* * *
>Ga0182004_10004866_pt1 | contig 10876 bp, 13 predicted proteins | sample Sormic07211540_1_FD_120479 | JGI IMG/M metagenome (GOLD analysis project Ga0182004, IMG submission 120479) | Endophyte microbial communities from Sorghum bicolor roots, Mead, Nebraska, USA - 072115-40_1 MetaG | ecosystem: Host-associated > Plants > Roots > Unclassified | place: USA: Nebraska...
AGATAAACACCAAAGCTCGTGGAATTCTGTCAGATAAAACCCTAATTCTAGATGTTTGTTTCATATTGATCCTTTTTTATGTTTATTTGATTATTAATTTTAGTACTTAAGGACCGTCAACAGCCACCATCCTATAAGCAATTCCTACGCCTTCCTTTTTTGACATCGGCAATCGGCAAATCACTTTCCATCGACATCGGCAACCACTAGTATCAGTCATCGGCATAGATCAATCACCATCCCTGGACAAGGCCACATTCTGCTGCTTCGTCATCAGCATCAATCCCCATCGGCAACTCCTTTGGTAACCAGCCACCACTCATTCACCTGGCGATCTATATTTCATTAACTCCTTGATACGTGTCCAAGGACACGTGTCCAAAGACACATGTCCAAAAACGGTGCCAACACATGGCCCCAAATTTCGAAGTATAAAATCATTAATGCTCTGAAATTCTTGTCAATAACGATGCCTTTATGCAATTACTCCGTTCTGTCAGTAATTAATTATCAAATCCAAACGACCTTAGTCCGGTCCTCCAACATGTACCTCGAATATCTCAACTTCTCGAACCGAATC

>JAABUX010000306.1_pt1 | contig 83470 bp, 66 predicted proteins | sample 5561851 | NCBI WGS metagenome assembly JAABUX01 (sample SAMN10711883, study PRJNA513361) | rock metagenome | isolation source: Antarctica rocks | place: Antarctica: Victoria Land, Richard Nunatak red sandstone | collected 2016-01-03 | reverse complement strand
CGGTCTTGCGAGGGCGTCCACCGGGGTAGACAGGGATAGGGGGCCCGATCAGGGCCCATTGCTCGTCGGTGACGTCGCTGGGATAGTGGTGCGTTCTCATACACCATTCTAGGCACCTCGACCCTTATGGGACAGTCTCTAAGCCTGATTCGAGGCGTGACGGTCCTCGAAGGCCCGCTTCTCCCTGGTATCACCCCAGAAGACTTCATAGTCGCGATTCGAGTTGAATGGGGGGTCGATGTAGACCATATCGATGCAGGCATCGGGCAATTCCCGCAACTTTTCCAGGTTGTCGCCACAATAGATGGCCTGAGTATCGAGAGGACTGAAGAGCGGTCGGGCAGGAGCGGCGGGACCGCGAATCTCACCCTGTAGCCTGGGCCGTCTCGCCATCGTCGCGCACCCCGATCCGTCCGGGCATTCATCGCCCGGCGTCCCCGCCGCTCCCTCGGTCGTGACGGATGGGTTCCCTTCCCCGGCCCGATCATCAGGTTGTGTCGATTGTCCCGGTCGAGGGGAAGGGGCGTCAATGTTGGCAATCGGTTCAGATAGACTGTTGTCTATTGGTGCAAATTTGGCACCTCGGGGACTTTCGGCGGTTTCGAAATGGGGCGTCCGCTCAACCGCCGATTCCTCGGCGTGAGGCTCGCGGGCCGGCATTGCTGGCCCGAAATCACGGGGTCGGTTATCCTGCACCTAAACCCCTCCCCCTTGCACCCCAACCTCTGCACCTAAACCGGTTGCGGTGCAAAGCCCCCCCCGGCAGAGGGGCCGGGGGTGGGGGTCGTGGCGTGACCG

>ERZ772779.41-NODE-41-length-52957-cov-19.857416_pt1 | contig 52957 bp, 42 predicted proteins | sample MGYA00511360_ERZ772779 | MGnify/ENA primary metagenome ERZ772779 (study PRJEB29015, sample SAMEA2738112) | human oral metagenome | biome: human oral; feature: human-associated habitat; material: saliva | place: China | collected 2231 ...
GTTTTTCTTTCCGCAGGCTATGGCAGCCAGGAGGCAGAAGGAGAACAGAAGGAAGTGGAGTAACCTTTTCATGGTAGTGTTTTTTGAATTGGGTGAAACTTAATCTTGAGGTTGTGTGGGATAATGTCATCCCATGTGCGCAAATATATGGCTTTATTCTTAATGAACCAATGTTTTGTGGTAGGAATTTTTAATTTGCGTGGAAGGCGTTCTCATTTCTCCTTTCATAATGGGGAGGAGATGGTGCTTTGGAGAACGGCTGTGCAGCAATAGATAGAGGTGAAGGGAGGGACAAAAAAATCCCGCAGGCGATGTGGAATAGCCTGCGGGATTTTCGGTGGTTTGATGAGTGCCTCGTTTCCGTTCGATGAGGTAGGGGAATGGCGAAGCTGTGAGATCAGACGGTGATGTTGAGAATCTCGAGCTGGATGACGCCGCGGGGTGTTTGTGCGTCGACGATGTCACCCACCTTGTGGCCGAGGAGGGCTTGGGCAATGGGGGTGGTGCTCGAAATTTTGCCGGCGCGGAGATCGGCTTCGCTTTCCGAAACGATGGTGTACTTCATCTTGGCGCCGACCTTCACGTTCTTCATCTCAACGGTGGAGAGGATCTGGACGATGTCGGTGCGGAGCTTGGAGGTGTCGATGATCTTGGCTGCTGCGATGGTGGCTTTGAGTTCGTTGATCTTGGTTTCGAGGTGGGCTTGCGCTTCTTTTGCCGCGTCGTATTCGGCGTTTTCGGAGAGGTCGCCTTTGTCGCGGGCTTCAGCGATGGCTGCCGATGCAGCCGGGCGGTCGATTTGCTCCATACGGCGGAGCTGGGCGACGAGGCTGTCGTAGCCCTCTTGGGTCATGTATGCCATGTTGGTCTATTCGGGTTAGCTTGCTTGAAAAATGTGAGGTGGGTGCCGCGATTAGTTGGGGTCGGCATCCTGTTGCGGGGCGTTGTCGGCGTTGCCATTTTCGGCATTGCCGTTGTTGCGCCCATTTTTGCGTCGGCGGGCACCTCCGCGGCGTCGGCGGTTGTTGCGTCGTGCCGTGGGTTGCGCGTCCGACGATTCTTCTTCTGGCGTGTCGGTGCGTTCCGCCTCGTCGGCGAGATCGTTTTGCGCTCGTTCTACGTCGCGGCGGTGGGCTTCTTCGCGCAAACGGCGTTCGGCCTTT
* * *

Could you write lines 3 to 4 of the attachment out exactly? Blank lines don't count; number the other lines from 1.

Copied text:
>JAABUX010000306.1_pt1 | contig 83470 bp, 66 predicted proteins | sample 5561851 | NCBI WGS metagenome assembly JAABUX01 (sample SAMN10711883, study PRJNA513361) | rock metagenome | isolation source: Antarctica rocks | place: Antarctica: Victoria Land, Richard Nunatak red sandstone | collected 2016-01-03 | reverse complement strand
CGGTCTTGCGAGGGCGTCCACCGGGGTAGACAGGGATAGGGGGCCCGATCAGGGCCCATTGCTCGTCGGTGACGTCGCTGGGATAGTGGTGCGTTCTCATACACCATTCTAGGCACCTCGACCCTTATGGGACAGTCTCTAAGCCTGATTCGAGGCGTGACGGTCCTCGAAGGCCCGCTTCTCCCTGGTATCACCCCAGAAGACTTCATAGTCGCGATTCGAGTTGAATGGGGGGTCGATGTAGACCATATCGATGCAGGCATCGGGCAATTCCCGCAACTTTTCCAGGTTGTCGCCACAATAGATGGCCTGAGTATCGAGAGGACTGAAGAGCGGTCGGGCAGGAGCGGCGGGACCGCGAATCTCACCCTGTAGCCTGGGCCGTCTCGCCATCGTCGCGCACCCCGATCCGTCCGGGCATTCATCGCCCGGCGTCCCCGCCGCTCCCTCGGTCGTGACGGATGGGTTCCCTTCCCCGGCCCGATCATCAGGTTGTGTCGATTGTCCCGGTCGAGGGGAAGGGGCGTCAATGTTGGCAATCGGTTCAGATAGACTGTTGTCTATTGGTGCAAATTTGGCACCTCGGGGACTTTCGGCGGTTTCGAAATGGGGCGTCCGCTCAACCGCCGATTCCTCGGCGTGAGGCTCGCGGGCCGGCATTGCTGGCCCGAAATCACGGGGTCGGTTATCCTGCACCTAAACCCCTCCCCCTTGCACCCCAACCTCTGCACCTAAACCGGTTGCGGTGCAAAGCCCCCCCCGGCAGAGGGGCCGGGGGTGGGGGTCGTGGCGTGACCG